5. Honour thy father and thy mother. Good advice, if your parents aren’t violent drunks or child molesters. But the Constitution doesn’t address family matters. It addresses matters of state.
6. Thou shalt not kill. A fine law, even if it’s not in the Constitution. Every nation – Judeo-Christian or not – prohibits murder. So the idea that we have this law on the books because it’s in the Ten Commandments strikes me as dubious at best.
7. Thou shalt not commit adultery. Adultery isn’t a crime in the United States. It’s not a good thing, and it can land you in trouble if you find yourself in divorce court. But you won’t go to jail and you won’t be fined if you cheat on your spouse.
8. Thou shalt not steal. Again, a fine law. Also, again, every nation – Judeo-Christian or not – prohibits stealing. So the idea that we have this law on the books because it’s in the Ten Commandments strikes me as dubious at best.
9. Thou shalt not bear false witness against thy neighbor. This one is against the law, too. But, again, it’s not in the Constitution, not anywhere that I’ve been able to find. (If I’m wrong, show me where.) I don’t know for certain if bearing false witness is prohibited in every nation on earth, but I wouldn’t be at all surprised if it is.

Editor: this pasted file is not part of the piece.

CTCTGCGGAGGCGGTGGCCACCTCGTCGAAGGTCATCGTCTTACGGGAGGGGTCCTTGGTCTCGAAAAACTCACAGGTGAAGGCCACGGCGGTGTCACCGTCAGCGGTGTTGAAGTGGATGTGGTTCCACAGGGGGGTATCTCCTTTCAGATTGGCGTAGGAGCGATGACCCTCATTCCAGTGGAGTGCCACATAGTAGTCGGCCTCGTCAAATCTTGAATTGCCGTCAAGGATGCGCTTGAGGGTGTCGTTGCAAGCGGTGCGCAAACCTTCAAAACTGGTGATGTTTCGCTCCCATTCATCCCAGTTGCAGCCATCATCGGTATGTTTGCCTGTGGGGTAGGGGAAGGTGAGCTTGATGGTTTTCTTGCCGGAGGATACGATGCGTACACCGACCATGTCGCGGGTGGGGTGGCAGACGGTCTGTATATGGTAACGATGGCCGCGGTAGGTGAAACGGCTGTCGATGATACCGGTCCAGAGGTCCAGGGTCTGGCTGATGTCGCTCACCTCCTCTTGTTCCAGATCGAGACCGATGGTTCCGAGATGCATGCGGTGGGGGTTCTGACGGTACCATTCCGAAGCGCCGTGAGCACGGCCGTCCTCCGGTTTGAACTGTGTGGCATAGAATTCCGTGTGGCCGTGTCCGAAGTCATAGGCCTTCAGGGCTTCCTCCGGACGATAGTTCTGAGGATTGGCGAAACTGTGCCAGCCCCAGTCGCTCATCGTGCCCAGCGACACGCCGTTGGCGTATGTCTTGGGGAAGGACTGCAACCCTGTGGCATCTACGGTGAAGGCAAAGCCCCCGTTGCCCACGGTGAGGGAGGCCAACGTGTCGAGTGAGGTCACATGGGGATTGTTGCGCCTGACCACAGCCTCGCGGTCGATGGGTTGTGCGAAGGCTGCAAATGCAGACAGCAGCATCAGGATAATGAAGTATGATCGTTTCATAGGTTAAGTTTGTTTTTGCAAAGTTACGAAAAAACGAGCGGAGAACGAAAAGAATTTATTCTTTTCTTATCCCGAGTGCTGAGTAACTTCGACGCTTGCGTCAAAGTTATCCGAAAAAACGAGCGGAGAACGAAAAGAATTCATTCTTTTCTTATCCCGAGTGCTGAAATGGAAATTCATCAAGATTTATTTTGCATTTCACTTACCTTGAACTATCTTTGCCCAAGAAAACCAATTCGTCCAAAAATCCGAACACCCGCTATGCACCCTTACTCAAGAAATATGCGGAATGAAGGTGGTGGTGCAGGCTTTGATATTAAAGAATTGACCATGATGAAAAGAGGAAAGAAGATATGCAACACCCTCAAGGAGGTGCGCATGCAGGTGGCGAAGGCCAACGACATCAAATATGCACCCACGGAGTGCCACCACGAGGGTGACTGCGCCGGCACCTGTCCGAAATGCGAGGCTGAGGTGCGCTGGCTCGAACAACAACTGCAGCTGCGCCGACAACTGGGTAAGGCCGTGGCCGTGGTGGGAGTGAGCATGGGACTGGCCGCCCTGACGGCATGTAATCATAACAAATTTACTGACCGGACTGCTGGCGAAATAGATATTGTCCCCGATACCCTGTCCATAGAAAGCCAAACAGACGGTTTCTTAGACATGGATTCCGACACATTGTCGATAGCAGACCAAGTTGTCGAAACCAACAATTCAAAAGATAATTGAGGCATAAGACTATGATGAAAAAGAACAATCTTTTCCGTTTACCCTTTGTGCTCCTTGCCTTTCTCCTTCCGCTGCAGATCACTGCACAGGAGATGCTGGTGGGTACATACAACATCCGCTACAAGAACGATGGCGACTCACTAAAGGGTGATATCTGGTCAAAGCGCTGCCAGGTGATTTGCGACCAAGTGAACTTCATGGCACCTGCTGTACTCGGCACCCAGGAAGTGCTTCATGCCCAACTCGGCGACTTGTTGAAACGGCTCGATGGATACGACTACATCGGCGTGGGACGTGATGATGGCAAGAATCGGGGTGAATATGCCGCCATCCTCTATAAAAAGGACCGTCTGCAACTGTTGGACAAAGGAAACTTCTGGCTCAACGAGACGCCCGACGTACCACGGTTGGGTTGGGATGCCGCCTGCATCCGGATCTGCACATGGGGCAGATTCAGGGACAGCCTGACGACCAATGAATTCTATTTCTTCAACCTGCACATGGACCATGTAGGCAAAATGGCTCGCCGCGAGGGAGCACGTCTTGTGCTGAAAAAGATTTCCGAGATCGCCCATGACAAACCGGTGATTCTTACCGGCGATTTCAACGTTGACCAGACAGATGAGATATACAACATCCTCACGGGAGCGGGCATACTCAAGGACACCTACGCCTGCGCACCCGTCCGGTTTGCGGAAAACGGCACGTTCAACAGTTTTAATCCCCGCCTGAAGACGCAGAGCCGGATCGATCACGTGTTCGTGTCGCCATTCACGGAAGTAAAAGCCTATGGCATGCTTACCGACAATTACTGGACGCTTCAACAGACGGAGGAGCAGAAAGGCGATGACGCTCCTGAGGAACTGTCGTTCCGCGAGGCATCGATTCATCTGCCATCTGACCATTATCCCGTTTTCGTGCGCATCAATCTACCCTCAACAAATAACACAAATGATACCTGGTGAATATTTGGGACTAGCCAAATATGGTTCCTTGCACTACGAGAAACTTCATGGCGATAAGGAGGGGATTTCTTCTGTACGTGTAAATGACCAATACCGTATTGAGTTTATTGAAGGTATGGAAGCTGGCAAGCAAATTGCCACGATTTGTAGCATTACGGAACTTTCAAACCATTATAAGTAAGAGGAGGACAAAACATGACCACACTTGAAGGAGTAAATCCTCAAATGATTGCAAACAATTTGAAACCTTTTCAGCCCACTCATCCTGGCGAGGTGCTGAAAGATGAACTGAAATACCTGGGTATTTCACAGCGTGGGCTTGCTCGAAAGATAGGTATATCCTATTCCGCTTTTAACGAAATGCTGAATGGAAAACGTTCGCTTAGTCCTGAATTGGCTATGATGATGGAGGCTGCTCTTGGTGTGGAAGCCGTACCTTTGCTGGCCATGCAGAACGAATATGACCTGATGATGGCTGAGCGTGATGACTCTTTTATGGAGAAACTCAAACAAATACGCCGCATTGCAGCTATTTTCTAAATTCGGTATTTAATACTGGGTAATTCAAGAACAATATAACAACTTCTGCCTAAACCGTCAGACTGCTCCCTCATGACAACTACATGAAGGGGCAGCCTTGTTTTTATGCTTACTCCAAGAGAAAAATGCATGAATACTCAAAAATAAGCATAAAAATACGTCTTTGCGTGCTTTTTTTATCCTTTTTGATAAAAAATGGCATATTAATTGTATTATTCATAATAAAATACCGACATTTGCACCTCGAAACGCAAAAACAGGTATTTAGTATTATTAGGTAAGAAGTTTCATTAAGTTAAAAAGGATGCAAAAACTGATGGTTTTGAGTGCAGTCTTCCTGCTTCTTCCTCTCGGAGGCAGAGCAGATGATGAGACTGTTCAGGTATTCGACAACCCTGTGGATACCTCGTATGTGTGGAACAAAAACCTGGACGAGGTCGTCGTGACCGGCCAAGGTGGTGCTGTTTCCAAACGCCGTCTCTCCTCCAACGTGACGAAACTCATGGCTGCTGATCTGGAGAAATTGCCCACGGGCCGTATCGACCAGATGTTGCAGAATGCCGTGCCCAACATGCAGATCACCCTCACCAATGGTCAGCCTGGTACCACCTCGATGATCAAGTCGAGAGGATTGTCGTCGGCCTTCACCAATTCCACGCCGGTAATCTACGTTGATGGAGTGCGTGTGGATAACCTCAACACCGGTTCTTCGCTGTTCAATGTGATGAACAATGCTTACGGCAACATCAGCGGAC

10. Thou shalt not covet. This one is definitely not in the Constitution. The last thing the Constitution does is regulate the private thoughts of citizens. Only totalitarian regimes even try to do that.
I don’t see any overlap between these documents anywhere. But, hey, maybe I’m wrong. If the Constitution has some fine print that says something like Thou shalt have no other God before me I’d love to have someone quote the relevant text. Until then, I’ll assume anyone who says the Constitution is based on the Ten Commandments is either wallowing in wishful thinking or, as is obvious in Mr. May’s case, suggesting heathens like me are somehow not real Americans.
One other sentence stands out for its inanity:
We can’t have joy since the liberals and terrorists always are angry about something.
The conservatives and terrorists always are angry about something, too. Atheists and agnostics, for starters. Leave us alone. And understand this: most of us celebrate Christmas.
Meanwhile, Jonah Goldberg published a vastly more sensible article in the same online magazine. And he concludes:
Simply because there are more Christians than Jews or Muslims or atheists, doesn’t mean that Christians should always get the shaft. That said, Christians — or at least the politically organized ones — don’t do themselves any favors when they start talking like just another identity politics group. Christians seem to be complaining more this year than usual about the war on Christmas, even as they are finding more success. Arnold Schwarzenegger renamed the governor’s “holiday tree” a Christmas tree. George Bush is the first president ever to include a quote from scripture on his Christmas card. Besides, once “Merry Christmas” becomes a political statement, everyone loses.
What he said.